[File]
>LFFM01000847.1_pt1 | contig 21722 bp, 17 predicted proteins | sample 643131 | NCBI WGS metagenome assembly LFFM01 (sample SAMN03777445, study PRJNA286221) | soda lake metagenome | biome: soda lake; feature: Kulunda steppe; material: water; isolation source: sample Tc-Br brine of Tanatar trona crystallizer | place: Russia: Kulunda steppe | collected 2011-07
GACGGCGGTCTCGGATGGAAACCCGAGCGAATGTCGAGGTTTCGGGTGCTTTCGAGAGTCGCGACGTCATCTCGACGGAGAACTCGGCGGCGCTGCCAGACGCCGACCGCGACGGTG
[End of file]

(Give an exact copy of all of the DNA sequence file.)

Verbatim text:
>LFFM01000847.1_pt1 | contig 21722 bp, 17 predicted proteins | sample 643131 | NCBI WGS metagenome assembly LFFM01 (sample SAMN03777445, study PRJNA286221) | soda lake metagenome | biome: soda lake; feature: Kulunda steppe; material: water; isolation source: sample Tc-Br brine of Tanatar trona crystallizer | place: Russia: Kulunda steppe | collected 2011-07
GACGGCGGTCTCGGATGGAAACCCGAGCGAATGTCGAGGTTTCGGGTGCTTTCGAGAGTCGCGACGTCATCTCGACGGAGAACTCGGCGGCGCTGCCAGACGCCGACCGCGACGGTG